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Mar 7 2022

György Kurtág’s Kafka Fragments: A Classic Song Cycle of Modern Music

Tony Arnold and Movses Pogossian
contemporary
Schoenberg Hall

Tony Arnold, soprano

Movses Pogossian, violin

 

Tony Arnold and violinist Movses Pogossian perform György Kurtág’s Kafka Fragments, a probing musical response to the pithy thoughts preserved in Franz Kafka’s diaries and letters. Arnold and Pogossian have performed and recorded the cycle, and have collaborated intensely with the composer on numerous occasions.

William Kinderman, professor and Elaine Krown Klein Chair in Performance Studies at UCLA, will offer a concise twenty-minute introduction to this fascinating masterpiece, drawing on his own interview material with the 96-year-old composer. Kinderman will outline how Kurtág devised his cycle from precious literary fragments left by Kafka, manuscripts that were neglected by their author but rescued during the Third Reich by Kafka’s friend and the executor of his estate, Max Brod. The dramatic, almost operatic features of this music and its vivid symbolism culminate in the very last piece, with its vision of György and Márta Kurtág as metamorphosed creatures creeping through the dust.

György Kurtág’s Kafka Fragments

György Kurtág’s 1986 song cycle Kafka Fragments consists of 40 settings and covers a vast range of expression. Described by Alex Ross as a “prince des compositeurs,” Kurtág is an uncompromising musician, whose Kafka Fragments are an hour-long adventure for the spirit and mind. In some respects, the Kafka cycle is comparable to Franz Schubert’s Winterreise, and like The Winter’s Journey, Kurtág’s work evades any straightforward deterministic outcome. “The true path”--a bold piece using quarter-tones that is lodged near the center of the cycle--embodies the quest for an elusive path, while ironically critiquing its attainment. “There are no pathways, there is only traveling itself,” becomes a motto that reminds us of affinities between Kurtág’s art and that of Luigi Nono, Samuel Beckett, and other modern artists.

“…an interpretation of the highest caliber, worthy of the high standard set by its few predecessors. In many ways, it represents an ideal performance.” – Opera News

 “…performance of an enormous skill and conviction.” – Boston Globe

Performers

Soprano Tony Arnold is a luminary in the world of chamber music and art song.  Hailed by the New York Times as “a bold, powerful interpreter,” she is internationally acclaimed as a leading proponent of contemporary music in concert and recording, having premiered hundreds of works by established and emerging composers.  She is a first prize laureate of both the Gaudeamus International and the Louise D. McMahon competitions. A graduate of Oberlin College and Northwestern University, Arnold was twice a fellow of the Aspen Music Festival as both a conductor and singer. She currently is on the faculties of the Peabody Conservatory and the Tanglewood Music Center.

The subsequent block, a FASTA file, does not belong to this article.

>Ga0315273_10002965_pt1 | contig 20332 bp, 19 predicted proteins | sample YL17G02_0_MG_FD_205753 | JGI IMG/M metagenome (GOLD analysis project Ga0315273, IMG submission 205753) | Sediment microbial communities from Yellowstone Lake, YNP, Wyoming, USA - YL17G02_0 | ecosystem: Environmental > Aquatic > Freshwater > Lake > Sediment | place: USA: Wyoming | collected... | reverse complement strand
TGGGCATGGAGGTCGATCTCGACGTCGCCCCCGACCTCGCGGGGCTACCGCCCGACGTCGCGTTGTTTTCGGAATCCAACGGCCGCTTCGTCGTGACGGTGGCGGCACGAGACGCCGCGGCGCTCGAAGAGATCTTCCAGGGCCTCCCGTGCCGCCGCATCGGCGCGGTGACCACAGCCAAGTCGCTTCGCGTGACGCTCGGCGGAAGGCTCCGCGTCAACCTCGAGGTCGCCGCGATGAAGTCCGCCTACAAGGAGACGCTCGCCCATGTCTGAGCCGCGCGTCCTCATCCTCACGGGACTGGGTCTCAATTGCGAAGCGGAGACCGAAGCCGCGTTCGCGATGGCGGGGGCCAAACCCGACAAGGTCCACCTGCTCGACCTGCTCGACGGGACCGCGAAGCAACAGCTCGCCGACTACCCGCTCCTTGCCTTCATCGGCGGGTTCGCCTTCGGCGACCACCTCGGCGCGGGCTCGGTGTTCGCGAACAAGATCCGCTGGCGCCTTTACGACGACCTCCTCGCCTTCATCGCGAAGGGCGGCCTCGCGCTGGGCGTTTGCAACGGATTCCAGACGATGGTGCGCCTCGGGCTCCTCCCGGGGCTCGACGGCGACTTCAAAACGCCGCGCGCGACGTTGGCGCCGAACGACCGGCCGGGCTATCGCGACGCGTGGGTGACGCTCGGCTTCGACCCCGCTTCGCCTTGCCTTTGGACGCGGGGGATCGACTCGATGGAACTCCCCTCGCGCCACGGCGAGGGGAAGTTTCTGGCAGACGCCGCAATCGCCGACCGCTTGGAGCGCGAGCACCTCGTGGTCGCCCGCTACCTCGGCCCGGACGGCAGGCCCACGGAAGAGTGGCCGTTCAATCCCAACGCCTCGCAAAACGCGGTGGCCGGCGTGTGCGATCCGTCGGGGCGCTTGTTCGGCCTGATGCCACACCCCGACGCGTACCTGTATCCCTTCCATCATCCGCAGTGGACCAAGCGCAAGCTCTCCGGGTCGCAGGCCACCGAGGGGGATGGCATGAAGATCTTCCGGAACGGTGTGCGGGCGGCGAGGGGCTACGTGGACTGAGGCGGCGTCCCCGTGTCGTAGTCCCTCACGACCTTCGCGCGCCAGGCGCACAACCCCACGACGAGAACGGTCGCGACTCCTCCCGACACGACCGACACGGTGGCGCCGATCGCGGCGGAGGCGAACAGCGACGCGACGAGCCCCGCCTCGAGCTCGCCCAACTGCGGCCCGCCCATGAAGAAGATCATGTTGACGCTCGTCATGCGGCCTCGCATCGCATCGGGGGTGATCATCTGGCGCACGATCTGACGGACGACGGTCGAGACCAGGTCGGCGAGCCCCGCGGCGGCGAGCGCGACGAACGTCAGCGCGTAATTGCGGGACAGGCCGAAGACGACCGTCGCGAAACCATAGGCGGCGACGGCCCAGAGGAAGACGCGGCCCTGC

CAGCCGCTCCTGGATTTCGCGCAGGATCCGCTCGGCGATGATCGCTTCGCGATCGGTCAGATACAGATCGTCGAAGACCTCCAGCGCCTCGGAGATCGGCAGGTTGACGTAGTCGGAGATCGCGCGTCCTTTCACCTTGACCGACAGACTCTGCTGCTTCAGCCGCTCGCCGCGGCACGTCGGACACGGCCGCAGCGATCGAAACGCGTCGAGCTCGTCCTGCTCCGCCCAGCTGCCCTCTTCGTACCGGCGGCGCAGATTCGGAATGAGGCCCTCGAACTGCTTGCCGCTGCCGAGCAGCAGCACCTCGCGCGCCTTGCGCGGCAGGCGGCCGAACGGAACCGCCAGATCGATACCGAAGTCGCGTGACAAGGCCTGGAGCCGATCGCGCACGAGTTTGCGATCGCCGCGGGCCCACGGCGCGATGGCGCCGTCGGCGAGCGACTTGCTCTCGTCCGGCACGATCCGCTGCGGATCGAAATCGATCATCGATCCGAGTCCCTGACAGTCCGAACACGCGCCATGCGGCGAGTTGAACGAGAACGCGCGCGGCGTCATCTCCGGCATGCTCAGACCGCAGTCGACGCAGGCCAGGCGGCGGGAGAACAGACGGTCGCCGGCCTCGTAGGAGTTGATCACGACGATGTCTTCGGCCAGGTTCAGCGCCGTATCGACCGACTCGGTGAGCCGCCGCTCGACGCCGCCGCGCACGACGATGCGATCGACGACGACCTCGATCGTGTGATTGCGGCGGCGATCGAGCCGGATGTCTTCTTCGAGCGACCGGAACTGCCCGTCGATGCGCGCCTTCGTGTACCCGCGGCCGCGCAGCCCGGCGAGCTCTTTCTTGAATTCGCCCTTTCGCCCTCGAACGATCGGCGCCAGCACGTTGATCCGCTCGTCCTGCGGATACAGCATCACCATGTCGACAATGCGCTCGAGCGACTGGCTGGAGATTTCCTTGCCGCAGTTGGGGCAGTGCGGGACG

Violinist and UCLA Professor Movses Pogossian is an internationally renowned performer, recording artist, and committed advocate of new music. Artistic Director of the critically acclaimed Dilijan Chamber Music Series, he is also a Founder/Director of the UCLA Armenian Music Program and a Head of the Los Angeles Chapter of Music for Food.

This event is supported by the Leo M. Klein and Elaine Krown Klein Endowed Chair in Performance Studies.

Like most of The UCLA Herb Alpert School of Music’s programs, this event is FREE! Register in advance for this event via the link below. After registering, you will receive a confirmation email containing information about joining the event.  Seating is on a first-come, first-seated basis. Early arrival is recommended. Registrants receive priority up until 15 minutes before the event.

While Inside the Venue:

No Food or Drink allowed in the building.

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VIRTUAL EVENT

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PARKING

Self-service parking is available at UCLA’s Parking Structure #2 for events in Schoenberg Music Building and the Evelyn and Mo Ostin Music Center. Costs range from $1 for 20 minutes to $20 all day. Learn more about campus parking.

ACCESSIBILITY

The UCLA Herb Alpert School of Music is eager to provide a variety of accommodations and services for access and communications. If you would like to request accommodations, please do so 10 days in advance of the event by emailing ADA@schoolofmusic.ucla.edu or calling (310) 825-0174.

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FOOD & DRINK

Food and drink may not be carried into the theaters. Thank you!

Acknowledgment

The UCLA Herb Alpert School of Music acknowledges the Gabrielino/Tongva peoples as the traditional land caretakers of Tovaangar (the Los Angeles basin and So. Channel Islands). As a land grant institution, we pay our respects to the Honuukvetam (Ancestors), ‘Ahiihirom (Elders) and ‘Eyoohiinkem (our relatives/relations) past, present and emerging.